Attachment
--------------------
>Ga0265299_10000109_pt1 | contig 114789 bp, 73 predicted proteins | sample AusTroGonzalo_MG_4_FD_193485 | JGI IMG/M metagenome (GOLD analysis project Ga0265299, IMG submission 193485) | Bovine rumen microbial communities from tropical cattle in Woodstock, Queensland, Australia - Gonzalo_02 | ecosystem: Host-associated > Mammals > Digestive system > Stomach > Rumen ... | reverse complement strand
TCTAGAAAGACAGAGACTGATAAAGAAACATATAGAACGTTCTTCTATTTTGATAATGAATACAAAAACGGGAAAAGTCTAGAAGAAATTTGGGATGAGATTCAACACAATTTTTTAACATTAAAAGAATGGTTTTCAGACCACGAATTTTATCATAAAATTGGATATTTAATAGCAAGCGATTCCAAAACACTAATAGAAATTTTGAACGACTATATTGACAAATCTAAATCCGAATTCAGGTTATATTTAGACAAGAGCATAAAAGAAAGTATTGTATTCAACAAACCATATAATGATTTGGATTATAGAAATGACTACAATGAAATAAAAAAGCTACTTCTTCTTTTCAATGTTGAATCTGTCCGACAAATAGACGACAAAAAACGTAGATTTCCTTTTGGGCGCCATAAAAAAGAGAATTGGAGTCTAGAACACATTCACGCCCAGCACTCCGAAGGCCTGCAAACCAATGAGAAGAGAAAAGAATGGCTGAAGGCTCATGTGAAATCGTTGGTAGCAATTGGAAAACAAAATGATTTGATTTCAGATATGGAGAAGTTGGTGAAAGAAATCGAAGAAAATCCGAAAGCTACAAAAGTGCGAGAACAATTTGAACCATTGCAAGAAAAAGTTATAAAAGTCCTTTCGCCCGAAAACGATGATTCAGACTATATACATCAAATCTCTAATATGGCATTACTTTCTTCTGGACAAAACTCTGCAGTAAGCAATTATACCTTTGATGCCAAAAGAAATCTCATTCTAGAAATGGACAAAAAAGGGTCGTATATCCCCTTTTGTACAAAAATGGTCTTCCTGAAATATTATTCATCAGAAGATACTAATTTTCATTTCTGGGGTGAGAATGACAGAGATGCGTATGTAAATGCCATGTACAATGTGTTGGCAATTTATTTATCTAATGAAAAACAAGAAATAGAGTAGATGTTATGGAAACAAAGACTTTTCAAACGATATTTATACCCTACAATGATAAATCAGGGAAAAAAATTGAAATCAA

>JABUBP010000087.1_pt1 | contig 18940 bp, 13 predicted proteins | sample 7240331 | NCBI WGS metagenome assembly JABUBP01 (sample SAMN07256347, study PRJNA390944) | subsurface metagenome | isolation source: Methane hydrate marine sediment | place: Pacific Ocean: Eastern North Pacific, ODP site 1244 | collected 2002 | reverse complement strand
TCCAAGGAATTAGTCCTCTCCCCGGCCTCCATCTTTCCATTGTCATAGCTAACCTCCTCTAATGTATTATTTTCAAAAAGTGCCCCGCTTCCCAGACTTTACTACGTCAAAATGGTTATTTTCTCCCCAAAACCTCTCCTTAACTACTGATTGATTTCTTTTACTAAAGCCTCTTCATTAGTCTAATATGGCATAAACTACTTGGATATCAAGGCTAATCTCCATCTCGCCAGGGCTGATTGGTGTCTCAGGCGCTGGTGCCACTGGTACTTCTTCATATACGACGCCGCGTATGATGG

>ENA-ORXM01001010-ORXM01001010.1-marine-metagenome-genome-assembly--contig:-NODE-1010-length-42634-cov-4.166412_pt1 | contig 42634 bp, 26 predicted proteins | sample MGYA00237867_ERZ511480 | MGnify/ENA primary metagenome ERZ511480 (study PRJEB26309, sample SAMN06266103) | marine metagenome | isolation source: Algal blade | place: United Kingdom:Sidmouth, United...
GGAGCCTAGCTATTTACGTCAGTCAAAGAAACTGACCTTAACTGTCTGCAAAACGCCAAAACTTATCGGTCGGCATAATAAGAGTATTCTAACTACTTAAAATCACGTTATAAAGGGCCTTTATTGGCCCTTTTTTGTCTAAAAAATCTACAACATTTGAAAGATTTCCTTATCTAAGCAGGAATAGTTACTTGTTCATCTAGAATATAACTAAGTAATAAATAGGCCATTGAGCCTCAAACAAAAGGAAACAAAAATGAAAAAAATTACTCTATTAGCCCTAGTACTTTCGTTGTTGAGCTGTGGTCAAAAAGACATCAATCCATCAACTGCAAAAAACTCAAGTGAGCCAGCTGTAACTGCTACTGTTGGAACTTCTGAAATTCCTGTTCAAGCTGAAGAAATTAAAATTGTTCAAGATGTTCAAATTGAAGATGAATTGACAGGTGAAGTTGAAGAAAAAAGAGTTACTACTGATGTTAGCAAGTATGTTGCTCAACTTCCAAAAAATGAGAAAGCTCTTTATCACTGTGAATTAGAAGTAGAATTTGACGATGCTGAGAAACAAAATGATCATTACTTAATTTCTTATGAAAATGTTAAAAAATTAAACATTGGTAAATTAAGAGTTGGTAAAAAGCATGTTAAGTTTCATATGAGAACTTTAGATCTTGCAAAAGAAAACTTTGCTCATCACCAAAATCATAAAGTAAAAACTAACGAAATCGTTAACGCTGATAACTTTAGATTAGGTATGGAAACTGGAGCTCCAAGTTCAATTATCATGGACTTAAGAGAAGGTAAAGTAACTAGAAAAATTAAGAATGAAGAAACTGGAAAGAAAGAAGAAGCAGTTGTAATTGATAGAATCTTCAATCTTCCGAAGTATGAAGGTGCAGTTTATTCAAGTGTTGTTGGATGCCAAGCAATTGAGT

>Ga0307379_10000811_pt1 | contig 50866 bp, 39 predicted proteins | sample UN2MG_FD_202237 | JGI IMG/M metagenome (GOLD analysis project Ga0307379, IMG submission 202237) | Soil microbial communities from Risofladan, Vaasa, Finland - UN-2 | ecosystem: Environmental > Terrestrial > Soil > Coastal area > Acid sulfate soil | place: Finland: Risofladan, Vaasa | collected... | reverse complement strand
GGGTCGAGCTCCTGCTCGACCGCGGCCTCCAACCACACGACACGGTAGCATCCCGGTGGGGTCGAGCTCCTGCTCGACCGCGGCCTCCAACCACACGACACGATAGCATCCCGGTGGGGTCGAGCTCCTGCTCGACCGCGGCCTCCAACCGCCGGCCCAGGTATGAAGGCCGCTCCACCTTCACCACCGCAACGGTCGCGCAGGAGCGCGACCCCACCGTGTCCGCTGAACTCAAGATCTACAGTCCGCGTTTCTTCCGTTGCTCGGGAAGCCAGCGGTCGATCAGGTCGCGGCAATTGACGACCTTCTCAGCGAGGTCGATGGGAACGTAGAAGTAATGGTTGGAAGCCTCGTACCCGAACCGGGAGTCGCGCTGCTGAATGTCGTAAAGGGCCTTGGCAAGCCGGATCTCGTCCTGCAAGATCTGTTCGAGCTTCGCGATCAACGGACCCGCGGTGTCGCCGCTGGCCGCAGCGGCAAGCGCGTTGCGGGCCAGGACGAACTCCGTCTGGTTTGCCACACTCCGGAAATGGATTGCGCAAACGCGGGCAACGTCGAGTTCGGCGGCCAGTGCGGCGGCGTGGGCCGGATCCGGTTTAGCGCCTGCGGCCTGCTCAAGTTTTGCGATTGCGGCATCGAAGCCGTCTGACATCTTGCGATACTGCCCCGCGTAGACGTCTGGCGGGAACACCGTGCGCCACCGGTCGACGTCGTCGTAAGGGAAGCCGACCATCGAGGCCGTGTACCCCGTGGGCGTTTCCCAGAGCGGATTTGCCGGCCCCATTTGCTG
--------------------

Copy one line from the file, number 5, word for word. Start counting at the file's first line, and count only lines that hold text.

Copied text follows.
>ENA-ORXM01001010-ORXM01001010.1-marine-metagenome-genome-assembly--contig:-NODE-1010-length-42634-cov-4.166412_pt1 | contig 42634 bp, 26 predicted proteins | sample MGYA00237867_ERZ511480 | MGnify/ENA primary metagenome ERZ511480 (study PRJEB26309, sample SAMN06266103) | marine metagenome | isolation source: Algal blade | place: United Kingdom:Sidmouth, United...